For many people, yoga is as much a meditative practice as it is a way to achieve physical wellness. Staying focused during yoga is difficult even in the best of conditions, but distractions often multiply for people trying to practice yoga at home. Pets might be running around, bills might be in sight and responsibilities are probably a lot harder to ignore than at a yoga studio. That said, practicing yoga at home is a wonderful way to have access to the benefits of yoga everyday, so Pioneer Valley yoga instructors and meditators have some advice for people who want to cultivate, or even build, a space for yoga or meditation at home.
Robert Jonas is the founder and director of The Empty Bell in Northampton, which is a sanctuary and retreat space that focuses on Christian-Buddhist dialogue and the relationship between spirituality and environmentalism. While Jonas doesn’t use the space to practice yoga, it is a beautiful example of the type of room you could build if you were looking to invest in a yoga space or meditation space at home.
The Empty Bell in Northampton is the third Empty Bell established by Jonas. Jonas and his wife Margaret Bullitt-Jonas designed the room with the help of Wright Builders in Northampton who were also building and designing the rest of their house.
“For me, this design comes out of my attraction to Zen Buddhism,” Jonas says.
Architecturally, the room has cathedral ceilings and wooden beams made from local fir. The floor is made out bamboo and in one corner of the room the trunk of a small birch tree stands between the floor and the ceiling. When combined with white walls and sparse decorations, the wooden features of the room stand out as central features. Jonas says that this was done intentionally to help meditators focus while on a retreat.
“Not a lot of color or distractions,” Jonas says. “So the walls don’t distract from the wood.”
While designing The Empty Bell, Jonas was inspired by trips he took to monasteries, so he included some specific features to evoke the atmosphere he found in those places. One of those features is a beautiful shoji-paper door, which is translucent paper over a wooden frame.
“I’ve been to some Japanese and Buddhist monasteries where the whole atmosphere is about respect,” Jonas says.
The final, and arguably most important, feature of The Empty Bell’s design is the windows. Jonas says that much of his design was about connecting with nature, so upward-facing windows or skylights were very important. He adds that the key thing to remember when designing and decorating a room for meditation is the atmosphere, or, as he puts it: “What really most deeply expresses the atmosphere you want people to feel when they walk in?”
A peaceful space for yoga can be cultivated just about anywhere, even in a room that wasn’t designed for it. Aaron Vega is the co-director of VegaYoga Mobile in Holyoke. Aaron and his wife, Debra Vega, owned a brick-and-mortar yoga studio, called VegaYoga and Movement Arts studio in Holyoke, for nine years before transitioning to a mobile model where they bring their yoga classes to homes, businesses and community spaces.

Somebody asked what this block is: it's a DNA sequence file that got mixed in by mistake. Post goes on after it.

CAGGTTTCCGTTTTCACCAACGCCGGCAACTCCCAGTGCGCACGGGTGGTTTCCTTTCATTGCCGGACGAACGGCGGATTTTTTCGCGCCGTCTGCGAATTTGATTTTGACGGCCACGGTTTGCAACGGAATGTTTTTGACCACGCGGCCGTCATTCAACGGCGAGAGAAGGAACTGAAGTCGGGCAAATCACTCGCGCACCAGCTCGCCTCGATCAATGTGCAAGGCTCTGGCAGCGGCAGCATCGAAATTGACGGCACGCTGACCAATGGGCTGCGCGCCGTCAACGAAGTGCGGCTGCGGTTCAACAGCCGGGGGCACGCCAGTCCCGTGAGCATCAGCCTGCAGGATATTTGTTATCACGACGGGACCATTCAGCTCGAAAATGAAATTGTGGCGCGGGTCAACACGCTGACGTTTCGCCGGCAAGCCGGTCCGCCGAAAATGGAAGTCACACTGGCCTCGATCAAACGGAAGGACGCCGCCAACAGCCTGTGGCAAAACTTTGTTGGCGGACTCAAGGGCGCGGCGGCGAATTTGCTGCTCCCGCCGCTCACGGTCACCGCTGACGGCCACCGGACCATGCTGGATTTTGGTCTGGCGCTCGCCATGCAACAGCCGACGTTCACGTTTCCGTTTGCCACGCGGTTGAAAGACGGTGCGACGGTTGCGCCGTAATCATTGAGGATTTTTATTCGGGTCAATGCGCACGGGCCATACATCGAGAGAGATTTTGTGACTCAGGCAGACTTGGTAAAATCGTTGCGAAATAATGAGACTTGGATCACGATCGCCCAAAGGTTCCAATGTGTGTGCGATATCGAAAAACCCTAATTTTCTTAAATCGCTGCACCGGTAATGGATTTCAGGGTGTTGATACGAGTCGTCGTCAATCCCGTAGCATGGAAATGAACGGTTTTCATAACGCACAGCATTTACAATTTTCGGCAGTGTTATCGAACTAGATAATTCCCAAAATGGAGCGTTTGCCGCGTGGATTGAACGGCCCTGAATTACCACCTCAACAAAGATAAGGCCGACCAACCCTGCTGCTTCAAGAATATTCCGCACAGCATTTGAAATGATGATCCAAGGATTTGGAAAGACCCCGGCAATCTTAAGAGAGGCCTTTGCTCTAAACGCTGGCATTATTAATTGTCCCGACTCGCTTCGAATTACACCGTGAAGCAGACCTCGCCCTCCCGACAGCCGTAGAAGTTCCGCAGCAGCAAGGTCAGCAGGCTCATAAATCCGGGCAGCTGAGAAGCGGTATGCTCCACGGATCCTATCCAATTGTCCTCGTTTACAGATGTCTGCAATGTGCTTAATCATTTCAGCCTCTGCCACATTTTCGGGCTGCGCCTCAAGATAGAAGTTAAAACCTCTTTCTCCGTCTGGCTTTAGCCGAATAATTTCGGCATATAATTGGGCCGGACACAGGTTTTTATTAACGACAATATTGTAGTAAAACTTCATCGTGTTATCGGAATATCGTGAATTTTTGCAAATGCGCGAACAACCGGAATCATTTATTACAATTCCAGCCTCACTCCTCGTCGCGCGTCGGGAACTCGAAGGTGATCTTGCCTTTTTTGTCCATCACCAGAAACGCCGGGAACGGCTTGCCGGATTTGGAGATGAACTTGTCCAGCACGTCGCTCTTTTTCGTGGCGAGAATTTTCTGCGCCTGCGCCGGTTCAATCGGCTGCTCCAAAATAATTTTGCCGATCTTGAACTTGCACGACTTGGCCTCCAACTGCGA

VegaYoga Mobile brings its yoga classes to many diverse places, from office spaces to senior centers to the Barnes Air National Guard Base in Westfield, so they have some pretty good advice for people who don’t have a space like The Empty Bell.
Aaron Vega’s first tip is to find a quiet space, away from traffic if possible, but also away from your technology. Next, he recommends making sure you have enough space to stretch out — so, right next to your bed might not be a great idea.
“Make sure to have everything nearby so you don’t have to go out of your space,” he says.
One way to make sure you have everything you need is to keep all of your yoga materials in a bag that you can take out every time you want to practice.
“You can take the bag with you when you go on vacation and turn your hotel room into a yoga studio,” he says.
Your bag will probably include the basics, such as a yoga mat, a towel and a water bottle, but it could also include a few additional things that can help to create your preferred atmosphere wherever you go. VegaYoga Mobile provides mats, towels, blankets, foam blocks and straps for their practices, and Vega also likes to include a few items based on his personal preferences, including a wireless speaker.
“I find that music can transform a space,” he says.
He notes that a wireless speaker is convenient and portable, and that you can create playlists that help you to time your yoga practice without looking at a clock. He includes a few other items in his yoga bag, including a singing bowl, which he uses to start and end classes, and a small candle holder for an electric candle.
“Just to remind me to keep calm,” Vega says.
Other people may want to bring a scented candle or an icon of some kind. Whatever you choose, he adds, one of the most important parts of yoga is the period of rest that comes at the end of a session, so practicing in a room where outside responsibilities and technology like phones and computers can’t disturb and distract you is essential.
VegaYoga Mobile is still in its first year of portable yoga, and as they were transitioning to the new business model last spring, they used a mantra to assist with the change.
“It’s not the space we practice in,” they say, “it’s the space we create when we practice.”
Try creating one of your own.